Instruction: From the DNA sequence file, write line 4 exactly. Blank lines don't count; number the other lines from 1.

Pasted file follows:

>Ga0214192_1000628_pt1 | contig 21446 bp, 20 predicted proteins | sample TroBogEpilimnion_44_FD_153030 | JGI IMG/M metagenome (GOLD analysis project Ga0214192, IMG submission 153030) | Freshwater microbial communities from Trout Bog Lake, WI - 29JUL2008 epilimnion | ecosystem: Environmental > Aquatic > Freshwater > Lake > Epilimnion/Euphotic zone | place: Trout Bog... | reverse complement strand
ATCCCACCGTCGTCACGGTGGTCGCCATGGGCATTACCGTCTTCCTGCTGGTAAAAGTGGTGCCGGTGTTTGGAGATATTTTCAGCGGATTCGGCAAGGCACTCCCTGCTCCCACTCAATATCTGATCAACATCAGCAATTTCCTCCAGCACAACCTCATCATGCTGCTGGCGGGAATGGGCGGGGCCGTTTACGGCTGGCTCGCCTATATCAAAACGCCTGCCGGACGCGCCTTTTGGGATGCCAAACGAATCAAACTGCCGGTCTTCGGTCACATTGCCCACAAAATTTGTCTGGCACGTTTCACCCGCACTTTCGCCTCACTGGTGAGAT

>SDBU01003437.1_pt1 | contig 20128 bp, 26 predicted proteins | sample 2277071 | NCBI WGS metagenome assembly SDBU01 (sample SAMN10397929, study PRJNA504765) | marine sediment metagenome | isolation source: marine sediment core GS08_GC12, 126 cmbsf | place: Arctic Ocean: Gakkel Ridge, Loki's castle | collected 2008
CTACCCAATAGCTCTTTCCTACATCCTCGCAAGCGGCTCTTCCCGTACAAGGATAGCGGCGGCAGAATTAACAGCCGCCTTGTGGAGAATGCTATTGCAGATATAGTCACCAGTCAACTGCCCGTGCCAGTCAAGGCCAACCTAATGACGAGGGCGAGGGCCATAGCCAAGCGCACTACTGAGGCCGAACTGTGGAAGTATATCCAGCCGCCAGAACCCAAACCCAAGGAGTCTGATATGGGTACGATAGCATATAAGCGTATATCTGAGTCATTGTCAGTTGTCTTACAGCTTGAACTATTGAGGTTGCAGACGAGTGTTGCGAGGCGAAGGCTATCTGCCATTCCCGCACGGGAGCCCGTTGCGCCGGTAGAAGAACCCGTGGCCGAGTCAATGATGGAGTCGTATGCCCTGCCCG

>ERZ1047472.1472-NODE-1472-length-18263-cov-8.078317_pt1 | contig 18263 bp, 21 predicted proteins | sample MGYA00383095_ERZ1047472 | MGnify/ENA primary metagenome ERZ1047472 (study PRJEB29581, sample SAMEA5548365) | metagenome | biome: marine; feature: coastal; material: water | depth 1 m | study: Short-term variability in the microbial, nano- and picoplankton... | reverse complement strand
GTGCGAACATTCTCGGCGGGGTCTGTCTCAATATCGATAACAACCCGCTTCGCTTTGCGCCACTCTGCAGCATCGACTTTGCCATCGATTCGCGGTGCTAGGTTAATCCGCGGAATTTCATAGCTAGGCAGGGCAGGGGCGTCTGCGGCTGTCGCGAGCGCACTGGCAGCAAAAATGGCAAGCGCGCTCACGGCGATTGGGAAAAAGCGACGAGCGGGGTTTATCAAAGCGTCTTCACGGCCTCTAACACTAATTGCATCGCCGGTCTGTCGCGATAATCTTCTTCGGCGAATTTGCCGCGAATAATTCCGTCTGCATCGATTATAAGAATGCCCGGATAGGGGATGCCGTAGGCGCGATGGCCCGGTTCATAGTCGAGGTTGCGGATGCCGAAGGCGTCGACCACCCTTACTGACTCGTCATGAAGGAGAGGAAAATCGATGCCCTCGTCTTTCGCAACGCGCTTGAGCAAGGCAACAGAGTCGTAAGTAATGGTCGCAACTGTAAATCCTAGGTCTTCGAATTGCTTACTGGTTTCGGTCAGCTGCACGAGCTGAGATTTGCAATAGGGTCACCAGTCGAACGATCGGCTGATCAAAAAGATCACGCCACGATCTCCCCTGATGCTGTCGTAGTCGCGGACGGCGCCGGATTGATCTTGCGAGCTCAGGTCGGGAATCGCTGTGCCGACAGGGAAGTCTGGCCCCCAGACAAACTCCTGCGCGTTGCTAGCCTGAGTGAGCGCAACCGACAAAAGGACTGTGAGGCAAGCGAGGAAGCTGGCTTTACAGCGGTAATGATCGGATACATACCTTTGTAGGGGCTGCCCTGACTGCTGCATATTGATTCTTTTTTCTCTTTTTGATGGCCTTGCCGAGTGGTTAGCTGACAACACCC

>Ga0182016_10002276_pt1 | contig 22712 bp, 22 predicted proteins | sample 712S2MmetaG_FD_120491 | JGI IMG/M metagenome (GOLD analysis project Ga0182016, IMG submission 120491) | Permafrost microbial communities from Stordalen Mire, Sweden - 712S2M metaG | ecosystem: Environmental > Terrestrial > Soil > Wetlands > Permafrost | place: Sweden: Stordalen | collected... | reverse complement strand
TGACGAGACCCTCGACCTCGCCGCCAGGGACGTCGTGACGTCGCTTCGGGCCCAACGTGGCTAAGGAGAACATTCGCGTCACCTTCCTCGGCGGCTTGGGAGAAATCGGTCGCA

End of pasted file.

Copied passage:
CTACCCAATAGCTCTTTCCTACATCCTCGCAAGCGGCTCTTCCCGTACAAGGATAGCGGCGGCAGAATTAACAGCCGCCTTGTGGAGAATGCTATTGCAGATATAGTCACCAGTCAACTGCCCGTGCCAGTCAAGGCCAACCTAATGACGAGGGCGAGGGCCATAGCCAAGCGCACTACTGAGGCCGAACTGTGGAAGTATATCCAGCCGCCAGAACCCAAACCCAAGGAGTCTGATATGGGTACGATAGCATATAAGCGTATATCTGAGTCATTGTCAGTTGTCTTACAGCTTGAACTATTGAGGTTGCAGACGAGTGTTGCGAGGCGAAGGCTATCTGCCATTCCCGCACGGGAGCCCGTTGCGCCGGTAGAAGAACCCGTGGCCGAGTCAATGATGGAGTCGTATGCCCTGCCCG